We stayed in a really charming and affordable inn called Rio House Hongdae. Its location is really great. It’s near a subway station. It is also walking distance from the hustle and bustle that is Hongdae (great area for night life/food/shopping). The rooms are cozy and comfortable and it had all the basic amenities one could ever need when staying in Seoul. There’s no breakfast offered; but there’s a kitchen, free WiFi and assistance from the manager/owner when you need it.
My friends and I stayed in the Deluxe Family Room; and together with a portable WiFi rental (one of the most useful items we had on hand the whole trip), we spent an average of KRW40,222 (or Php1810) per day per person. The rooms offered may go up to a maximum of 6 people sharing. The more people in a room, the cheaper it will be per head.
TRANSPORTATION: Seoul Metro/Korail System
From our arrival to our departure, the Seoul Metro and the Korail served as our go-to means of transportation. It is one of the simplest and cheapest ways to go around the city without getting lost (most of the time). Compared to Osaka Subway, I found the Korean subway/train system fairly easier to navigate. If you need an easier guide, however, they actually have an app for that —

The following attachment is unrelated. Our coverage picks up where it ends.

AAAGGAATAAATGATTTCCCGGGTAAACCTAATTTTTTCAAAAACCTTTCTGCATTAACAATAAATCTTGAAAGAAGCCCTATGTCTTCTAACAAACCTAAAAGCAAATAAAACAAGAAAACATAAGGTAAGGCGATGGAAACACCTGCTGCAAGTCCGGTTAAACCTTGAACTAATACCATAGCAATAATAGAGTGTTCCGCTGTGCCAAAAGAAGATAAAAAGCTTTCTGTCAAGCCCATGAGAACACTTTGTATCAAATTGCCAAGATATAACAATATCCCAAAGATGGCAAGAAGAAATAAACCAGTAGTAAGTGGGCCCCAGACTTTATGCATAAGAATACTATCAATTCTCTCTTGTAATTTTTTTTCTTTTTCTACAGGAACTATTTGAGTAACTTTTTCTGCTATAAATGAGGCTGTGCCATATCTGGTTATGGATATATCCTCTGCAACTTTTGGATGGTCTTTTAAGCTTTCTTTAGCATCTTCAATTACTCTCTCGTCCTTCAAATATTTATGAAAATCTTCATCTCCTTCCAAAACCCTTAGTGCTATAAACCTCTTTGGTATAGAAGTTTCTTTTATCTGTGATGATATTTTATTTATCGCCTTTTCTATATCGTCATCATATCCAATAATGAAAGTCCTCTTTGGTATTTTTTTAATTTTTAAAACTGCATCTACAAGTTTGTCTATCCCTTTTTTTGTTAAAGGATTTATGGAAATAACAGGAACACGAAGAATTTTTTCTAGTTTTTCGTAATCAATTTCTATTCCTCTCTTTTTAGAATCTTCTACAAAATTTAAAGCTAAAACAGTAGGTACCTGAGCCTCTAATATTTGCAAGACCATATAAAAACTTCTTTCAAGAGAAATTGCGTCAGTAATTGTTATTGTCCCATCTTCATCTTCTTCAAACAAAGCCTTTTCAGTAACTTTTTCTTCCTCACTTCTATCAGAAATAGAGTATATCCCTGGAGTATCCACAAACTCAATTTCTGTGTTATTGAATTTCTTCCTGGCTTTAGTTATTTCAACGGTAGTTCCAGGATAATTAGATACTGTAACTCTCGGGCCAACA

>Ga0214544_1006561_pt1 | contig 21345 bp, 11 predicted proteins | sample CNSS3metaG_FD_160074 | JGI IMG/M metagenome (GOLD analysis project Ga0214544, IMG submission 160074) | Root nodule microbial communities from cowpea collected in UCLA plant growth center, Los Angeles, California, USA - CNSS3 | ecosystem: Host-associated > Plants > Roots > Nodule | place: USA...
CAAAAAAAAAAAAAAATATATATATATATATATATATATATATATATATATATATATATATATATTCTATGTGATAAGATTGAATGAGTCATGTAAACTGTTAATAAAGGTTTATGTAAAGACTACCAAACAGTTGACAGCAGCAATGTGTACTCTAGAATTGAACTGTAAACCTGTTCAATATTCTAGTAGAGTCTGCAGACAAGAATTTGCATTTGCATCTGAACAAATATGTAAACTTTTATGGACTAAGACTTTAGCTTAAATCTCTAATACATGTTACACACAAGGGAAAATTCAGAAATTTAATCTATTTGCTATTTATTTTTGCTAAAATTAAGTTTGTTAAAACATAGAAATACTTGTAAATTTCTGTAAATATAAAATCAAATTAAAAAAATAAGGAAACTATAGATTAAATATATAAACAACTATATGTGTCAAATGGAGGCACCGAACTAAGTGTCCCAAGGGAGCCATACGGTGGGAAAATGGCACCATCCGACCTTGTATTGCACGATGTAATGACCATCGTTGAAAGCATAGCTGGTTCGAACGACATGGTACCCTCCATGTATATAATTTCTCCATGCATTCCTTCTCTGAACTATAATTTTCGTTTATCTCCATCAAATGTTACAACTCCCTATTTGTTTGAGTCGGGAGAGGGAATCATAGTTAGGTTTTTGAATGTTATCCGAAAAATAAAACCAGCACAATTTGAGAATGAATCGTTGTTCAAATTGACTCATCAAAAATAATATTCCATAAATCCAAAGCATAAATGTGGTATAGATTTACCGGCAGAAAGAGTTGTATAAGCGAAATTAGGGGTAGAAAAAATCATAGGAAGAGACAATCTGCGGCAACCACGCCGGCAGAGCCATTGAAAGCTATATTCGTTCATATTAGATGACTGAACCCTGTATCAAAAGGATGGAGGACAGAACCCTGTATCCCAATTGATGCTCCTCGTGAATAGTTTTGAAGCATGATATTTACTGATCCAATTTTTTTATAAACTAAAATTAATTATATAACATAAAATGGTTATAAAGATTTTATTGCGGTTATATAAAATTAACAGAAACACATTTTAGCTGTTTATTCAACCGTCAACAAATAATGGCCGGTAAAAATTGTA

This app is available on the App Store (iOS) and on Google Play (Android). Aside from an overview of the subway system, you could also click on your source and destination to know which is the fastest way to get there. It also provides transfer timetable, station and area guide. You could also determine the nearest station based on your current location.
In some instances, taking the bus or taxi would be a more practical way of getting around depending on your destination. However, about 95% of our trip involved riding the subway.